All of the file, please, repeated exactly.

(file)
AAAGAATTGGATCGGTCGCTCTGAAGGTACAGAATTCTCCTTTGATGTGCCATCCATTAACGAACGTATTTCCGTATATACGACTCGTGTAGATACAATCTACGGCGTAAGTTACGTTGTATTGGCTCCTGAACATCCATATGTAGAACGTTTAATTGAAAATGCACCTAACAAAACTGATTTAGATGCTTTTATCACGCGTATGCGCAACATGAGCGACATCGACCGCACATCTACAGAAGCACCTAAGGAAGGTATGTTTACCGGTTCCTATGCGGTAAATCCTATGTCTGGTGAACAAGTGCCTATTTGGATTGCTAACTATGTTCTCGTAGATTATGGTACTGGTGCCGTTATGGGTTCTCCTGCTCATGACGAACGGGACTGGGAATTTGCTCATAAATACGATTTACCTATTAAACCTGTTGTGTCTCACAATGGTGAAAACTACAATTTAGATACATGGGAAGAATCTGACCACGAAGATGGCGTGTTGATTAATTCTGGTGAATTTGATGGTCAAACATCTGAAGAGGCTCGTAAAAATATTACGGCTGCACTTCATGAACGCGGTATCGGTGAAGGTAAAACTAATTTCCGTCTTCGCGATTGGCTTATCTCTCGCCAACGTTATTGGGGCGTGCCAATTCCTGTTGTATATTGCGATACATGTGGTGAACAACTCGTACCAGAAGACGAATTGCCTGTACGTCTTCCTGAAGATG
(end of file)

AAAGAATTGGATCGGTCGCTCTGAAGGTACAGAATTCTCCTTTGATGTGCCATCCATTAACGAACGTATTTCCGTATATACGACTCGTGTAGATACAATCTACGGCGTAAGTTACGTTGTATTGGCTCCTGAACATCCATATGTAGAACGTTTAATTGAAAATGCACCTAACAAAACTGATTTAGATGCTTTTATCACGCGTATGCGCAACATGAGCGACATCGACCGCACATCTACAGAAGCACCTAAGGAAGGTATGTTTACCGGTTCCTATGCGGTAAATCCTATGTCTGGTGAACAAGTGCCTATTTGGATTGCTAACTATGTTCTCGTAGATTATGGTACTGGTGCCGTTATGGGTTCTCCTGCTCATGACGAACGGGACTGGGAATTTGCTCATAAATACGATTTACCTATTAAACCTGTTGTGTCTCACAATGGTGAAAACTACAATTTAGATACATGGGAAGAATCTGACCACGAAGATGGCGTGTTGATTAATTCTGGTGAATTTGATGGTCAAACATCTGAAGAGGCTCGTAAAAATATTACGGCTGCACTTCATGAACGCGGTATCGGTGAAGGTAAAACTAATTTCCGTCTTCGCGATTGGCTTATCTCTCGCCAACGTTATTGGGGCGTGCCAATTCCTGTTGTATATTGCGATACATGTGGTGAACAACTCGTACCAGAAGACGAATTGCCTGTACGTCTTCCTGAAGATG